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Kamakhya temple to open after Nivritti

WebdeskJun 23, 2021, 01:52 PM IST

Kamakhya temple to open after Nivritti

Guwahati: The temple entrance of Mother Goddess Kameswari will be opened on June 26, shortly after Nibritti, the end of Ambubachi associated rites at Kamakhya Devalaya atop Nilachal hills on the south bank of the mighty Brahmaputra river. The Prabritti commenced at 02:06:07 pm on Tuesday as the temple looked deserted because of the Covid-19 pandemic restrictions.

 

The sacred temple campus at the heart of Guwahati city in Kamrup metropolitan district remains closed till June 30.
 
The annual Ambubachi festival has been observed with necessary rituals only and continues till Nibritti at 02:29:09 is on 26 June. No devotees, pilgrims, onlookers, etc are allowed to enter the Shaktipeeth premises till Wednesday next, informed priest Mohit Sharma of the most revered temple.
 
Recognized as the biggest religious congregation in eastern Bharat, the four-day Ambubachi (also known as Aamoti or Ambabati) festival has been canceled for the second consecutive time. The religious mela attracts hundreds of thousands of Hindu pilgrims from different parts of the country and abroad. Devotees believe that during the period, Mother Earth experiences her annual cycle of menstruation reflecting in Devi Kamakhya’s Yoni.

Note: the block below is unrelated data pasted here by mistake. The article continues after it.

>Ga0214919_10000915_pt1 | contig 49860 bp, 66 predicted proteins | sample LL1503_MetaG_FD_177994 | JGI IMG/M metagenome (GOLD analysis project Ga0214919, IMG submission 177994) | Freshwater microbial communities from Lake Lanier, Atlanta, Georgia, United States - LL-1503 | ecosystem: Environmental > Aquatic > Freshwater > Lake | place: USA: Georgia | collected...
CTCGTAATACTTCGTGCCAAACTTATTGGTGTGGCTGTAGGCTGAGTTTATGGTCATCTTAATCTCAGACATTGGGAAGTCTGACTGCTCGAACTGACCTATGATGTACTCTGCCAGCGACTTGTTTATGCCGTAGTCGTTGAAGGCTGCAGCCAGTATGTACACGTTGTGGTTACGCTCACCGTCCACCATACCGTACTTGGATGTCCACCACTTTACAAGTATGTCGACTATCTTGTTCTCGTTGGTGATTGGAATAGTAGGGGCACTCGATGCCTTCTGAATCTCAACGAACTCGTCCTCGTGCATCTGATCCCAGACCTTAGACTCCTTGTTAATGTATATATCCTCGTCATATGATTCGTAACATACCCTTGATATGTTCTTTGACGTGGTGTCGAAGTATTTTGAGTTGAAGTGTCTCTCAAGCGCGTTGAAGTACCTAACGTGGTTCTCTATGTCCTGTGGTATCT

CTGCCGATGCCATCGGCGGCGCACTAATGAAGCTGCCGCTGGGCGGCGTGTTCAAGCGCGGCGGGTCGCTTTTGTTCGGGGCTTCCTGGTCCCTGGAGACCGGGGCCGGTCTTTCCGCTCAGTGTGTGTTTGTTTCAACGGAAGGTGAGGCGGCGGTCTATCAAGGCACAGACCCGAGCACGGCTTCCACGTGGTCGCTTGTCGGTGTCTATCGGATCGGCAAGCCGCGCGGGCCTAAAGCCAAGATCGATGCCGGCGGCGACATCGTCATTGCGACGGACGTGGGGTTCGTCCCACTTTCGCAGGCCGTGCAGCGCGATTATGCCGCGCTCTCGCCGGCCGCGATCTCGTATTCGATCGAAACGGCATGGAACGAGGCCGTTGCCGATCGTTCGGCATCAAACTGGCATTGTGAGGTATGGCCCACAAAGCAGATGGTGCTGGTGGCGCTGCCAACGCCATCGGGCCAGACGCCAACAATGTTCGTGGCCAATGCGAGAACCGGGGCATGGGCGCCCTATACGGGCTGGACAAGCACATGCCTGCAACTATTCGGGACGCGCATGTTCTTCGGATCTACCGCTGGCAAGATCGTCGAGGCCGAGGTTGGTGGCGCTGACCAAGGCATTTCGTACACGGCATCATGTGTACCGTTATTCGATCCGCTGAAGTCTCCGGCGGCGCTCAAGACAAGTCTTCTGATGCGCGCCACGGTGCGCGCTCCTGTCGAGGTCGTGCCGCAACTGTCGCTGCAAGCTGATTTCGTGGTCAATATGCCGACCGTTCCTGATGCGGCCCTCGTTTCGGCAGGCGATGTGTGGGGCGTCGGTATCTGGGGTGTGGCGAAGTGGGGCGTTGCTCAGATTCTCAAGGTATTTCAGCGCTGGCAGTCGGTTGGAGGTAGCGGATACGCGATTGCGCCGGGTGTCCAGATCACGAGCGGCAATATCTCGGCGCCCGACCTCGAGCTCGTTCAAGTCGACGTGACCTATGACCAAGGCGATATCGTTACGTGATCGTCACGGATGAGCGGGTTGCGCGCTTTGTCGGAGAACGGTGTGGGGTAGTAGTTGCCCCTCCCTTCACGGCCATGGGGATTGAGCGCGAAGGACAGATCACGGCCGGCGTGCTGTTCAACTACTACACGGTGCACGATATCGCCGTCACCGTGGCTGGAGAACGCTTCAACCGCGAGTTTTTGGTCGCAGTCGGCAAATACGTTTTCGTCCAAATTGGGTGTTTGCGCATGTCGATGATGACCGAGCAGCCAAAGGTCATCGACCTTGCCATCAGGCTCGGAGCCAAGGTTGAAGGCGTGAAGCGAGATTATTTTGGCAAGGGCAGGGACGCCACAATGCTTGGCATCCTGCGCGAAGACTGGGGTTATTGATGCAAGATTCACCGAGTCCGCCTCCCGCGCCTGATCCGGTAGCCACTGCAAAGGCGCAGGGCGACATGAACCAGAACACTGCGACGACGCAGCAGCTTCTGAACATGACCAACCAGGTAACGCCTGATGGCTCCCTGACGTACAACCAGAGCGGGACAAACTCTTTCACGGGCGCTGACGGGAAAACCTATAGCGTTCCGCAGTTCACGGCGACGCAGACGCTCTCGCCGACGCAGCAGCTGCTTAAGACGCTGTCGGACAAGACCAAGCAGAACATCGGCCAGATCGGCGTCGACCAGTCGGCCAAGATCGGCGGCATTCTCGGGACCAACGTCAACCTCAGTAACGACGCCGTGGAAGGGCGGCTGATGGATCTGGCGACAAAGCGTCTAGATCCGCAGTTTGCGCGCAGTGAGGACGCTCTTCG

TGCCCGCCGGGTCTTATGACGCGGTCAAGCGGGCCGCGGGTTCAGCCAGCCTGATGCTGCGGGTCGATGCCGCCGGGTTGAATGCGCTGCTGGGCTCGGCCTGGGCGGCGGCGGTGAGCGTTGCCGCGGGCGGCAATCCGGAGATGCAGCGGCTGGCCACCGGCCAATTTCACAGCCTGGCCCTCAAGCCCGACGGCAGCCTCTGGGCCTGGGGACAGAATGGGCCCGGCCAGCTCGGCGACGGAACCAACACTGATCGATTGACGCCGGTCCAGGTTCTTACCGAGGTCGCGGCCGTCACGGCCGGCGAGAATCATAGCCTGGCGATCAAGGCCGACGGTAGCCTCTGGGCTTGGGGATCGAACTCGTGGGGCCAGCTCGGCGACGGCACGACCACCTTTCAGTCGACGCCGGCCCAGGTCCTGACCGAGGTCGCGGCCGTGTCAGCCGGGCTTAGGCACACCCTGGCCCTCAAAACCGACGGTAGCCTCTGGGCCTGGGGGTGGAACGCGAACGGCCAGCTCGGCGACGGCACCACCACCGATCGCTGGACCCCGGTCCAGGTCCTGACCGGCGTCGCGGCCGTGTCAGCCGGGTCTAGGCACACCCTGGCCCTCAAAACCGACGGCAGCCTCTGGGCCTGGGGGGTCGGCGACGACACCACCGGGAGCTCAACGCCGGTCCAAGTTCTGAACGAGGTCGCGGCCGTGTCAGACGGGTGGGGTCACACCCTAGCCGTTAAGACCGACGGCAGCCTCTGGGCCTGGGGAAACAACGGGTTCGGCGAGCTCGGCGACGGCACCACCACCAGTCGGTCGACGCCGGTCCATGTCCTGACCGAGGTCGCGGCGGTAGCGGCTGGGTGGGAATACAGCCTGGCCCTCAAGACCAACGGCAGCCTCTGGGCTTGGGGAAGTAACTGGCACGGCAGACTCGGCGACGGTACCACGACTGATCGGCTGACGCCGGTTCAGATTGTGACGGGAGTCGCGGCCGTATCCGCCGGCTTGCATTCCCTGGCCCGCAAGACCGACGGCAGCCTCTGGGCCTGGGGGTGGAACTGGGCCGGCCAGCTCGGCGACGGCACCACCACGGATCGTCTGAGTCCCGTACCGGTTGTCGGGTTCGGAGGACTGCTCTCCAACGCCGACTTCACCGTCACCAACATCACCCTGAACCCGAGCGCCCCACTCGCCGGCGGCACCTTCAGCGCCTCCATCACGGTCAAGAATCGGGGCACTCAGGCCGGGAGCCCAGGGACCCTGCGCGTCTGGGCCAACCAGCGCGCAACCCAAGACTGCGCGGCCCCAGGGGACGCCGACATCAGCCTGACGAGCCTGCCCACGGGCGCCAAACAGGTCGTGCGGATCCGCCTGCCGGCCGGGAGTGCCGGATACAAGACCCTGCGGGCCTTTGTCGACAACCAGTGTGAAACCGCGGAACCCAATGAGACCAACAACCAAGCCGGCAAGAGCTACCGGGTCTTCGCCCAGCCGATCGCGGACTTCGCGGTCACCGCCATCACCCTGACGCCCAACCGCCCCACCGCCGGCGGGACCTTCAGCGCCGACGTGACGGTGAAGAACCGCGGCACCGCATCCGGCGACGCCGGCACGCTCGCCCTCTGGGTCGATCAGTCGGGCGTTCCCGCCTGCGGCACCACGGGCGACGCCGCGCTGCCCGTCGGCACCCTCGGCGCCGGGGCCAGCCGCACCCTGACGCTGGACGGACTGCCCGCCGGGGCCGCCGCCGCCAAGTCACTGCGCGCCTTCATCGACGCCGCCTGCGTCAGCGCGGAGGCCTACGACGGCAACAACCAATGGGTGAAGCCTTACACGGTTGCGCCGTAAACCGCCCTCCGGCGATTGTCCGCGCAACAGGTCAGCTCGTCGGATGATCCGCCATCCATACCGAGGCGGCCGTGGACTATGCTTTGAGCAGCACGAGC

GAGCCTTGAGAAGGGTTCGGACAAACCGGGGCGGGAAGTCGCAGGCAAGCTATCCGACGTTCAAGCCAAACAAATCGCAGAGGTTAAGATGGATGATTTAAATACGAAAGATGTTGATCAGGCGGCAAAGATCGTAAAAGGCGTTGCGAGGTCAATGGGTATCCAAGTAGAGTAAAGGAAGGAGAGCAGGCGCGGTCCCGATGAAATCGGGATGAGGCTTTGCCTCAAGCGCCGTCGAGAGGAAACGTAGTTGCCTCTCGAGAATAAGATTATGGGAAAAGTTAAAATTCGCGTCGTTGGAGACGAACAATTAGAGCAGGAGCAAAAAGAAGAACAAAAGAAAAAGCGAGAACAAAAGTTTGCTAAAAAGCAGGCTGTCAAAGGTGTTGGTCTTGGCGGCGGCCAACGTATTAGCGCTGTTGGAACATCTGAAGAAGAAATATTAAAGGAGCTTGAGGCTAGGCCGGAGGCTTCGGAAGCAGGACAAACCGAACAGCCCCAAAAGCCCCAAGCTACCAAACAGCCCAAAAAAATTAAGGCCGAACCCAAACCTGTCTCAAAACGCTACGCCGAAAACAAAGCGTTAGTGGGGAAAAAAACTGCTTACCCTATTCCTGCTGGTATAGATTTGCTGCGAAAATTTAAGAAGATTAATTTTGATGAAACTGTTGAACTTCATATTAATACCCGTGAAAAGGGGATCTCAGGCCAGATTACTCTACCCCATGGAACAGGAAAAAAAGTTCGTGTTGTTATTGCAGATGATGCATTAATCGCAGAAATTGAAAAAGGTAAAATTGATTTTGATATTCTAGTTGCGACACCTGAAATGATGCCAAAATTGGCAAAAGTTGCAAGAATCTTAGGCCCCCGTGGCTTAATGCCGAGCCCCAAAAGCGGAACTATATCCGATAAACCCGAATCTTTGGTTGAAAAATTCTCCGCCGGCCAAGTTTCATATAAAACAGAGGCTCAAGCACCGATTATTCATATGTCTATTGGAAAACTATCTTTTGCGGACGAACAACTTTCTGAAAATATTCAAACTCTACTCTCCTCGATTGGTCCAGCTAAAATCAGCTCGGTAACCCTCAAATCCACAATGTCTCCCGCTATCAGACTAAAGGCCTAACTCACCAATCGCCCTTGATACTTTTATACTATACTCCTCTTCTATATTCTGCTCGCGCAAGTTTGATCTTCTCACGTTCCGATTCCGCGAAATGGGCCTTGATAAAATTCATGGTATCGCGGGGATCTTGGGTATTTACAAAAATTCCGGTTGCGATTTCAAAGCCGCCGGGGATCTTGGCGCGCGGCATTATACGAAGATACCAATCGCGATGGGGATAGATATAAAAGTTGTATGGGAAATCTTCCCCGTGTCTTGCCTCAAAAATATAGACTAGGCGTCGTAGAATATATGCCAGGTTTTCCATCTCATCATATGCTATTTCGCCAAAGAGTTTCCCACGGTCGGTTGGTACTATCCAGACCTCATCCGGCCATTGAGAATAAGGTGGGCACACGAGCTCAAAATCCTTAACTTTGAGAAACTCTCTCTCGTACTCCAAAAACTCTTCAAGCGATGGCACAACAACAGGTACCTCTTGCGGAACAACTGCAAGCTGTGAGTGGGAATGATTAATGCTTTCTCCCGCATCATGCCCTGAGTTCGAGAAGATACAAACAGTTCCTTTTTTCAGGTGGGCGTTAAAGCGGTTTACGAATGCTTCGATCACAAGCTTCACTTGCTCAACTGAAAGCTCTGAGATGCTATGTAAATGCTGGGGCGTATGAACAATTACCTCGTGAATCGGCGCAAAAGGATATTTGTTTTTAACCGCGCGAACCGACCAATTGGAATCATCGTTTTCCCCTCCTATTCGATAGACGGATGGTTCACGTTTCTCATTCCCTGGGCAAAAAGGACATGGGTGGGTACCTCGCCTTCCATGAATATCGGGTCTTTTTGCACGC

During this time, no religious performances are planned. The farmers across the Hindu world avoid cultivating works so that the Earth can get an undisturbed ambiance. The abode of Kamakhya, one of 51 Hindu holy shrines, does not contain any image or statue of the deity. Rather, a sculptured image of Yoni of the Goddess in a cave is seen inside the main temple. A natural spring believes in keeping the stone moist all the time.
 
The government readied a new alternate road to the temple from Pandu on the bank of Brahmaputra to reduce the clogging of devotees during the festival. The Ambubachi mela in 2019 witnessed the gathering of over 20 lakh people in the century-old shrine, influencing generations of Shakti cult followers, which emerged as a rare challenge to the district administration to manage their foods, shelters, and securities.

 

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